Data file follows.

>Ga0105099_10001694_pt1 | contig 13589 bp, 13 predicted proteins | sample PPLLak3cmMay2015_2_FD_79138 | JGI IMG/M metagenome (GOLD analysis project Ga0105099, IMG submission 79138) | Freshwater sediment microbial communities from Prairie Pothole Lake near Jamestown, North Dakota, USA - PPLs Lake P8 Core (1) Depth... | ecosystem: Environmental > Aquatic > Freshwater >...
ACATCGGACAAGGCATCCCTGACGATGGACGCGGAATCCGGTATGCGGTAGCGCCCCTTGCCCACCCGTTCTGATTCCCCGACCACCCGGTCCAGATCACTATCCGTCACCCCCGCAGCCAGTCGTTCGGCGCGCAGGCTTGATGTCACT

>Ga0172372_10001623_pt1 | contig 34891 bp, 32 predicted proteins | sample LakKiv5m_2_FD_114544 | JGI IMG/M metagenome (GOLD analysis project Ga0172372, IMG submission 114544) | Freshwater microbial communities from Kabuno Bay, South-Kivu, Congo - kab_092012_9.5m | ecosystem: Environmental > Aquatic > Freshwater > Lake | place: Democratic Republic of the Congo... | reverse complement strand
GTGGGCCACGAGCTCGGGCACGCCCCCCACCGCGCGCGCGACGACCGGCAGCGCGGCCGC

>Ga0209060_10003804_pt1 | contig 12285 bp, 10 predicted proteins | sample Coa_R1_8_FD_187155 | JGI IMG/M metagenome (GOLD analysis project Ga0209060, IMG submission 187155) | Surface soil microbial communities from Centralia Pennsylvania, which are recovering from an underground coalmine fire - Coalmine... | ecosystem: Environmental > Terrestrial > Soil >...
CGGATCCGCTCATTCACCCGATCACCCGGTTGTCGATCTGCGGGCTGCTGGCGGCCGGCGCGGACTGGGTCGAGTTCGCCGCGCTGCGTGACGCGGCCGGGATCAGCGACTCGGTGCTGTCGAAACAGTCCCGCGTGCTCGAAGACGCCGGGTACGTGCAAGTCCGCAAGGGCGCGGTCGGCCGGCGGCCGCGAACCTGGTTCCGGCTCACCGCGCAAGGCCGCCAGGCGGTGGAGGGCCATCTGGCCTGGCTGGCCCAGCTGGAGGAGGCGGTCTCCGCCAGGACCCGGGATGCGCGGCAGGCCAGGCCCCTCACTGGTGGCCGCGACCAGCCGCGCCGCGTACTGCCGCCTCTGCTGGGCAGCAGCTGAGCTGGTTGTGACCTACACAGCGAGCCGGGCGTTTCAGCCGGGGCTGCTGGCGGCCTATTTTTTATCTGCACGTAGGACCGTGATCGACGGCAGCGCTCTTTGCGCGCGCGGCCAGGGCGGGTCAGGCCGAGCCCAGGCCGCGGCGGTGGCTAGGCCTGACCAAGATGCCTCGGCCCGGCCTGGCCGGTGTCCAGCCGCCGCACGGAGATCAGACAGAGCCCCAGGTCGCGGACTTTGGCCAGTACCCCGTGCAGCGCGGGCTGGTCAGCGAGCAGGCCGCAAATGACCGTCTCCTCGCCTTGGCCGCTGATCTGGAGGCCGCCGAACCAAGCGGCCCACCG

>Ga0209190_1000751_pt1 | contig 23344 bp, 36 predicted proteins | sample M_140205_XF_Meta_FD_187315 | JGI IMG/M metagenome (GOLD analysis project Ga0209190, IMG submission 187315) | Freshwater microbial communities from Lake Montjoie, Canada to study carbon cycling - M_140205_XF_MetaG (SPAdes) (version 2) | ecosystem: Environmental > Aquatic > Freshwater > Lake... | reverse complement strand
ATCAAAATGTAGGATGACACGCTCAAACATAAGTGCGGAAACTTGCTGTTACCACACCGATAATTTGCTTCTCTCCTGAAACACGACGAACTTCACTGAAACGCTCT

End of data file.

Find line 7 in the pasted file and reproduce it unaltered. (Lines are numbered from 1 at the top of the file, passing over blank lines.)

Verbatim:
>Ga0209190_1000751_pt1 | contig 23344 bp, 36 predicted proteins | sample M_140205_XF_Meta_FD_187315 | JGI IMG/M metagenome (GOLD analysis project Ga0209190, IMG submission 187315) | Freshwater microbial communities from Lake Montjoie, Canada to study carbon cycling - M_140205_XF_MetaG (SPAdes) (version 2) | ecosystem: Environmental > Aquatic > Freshwater > Lake... | reverse complement strand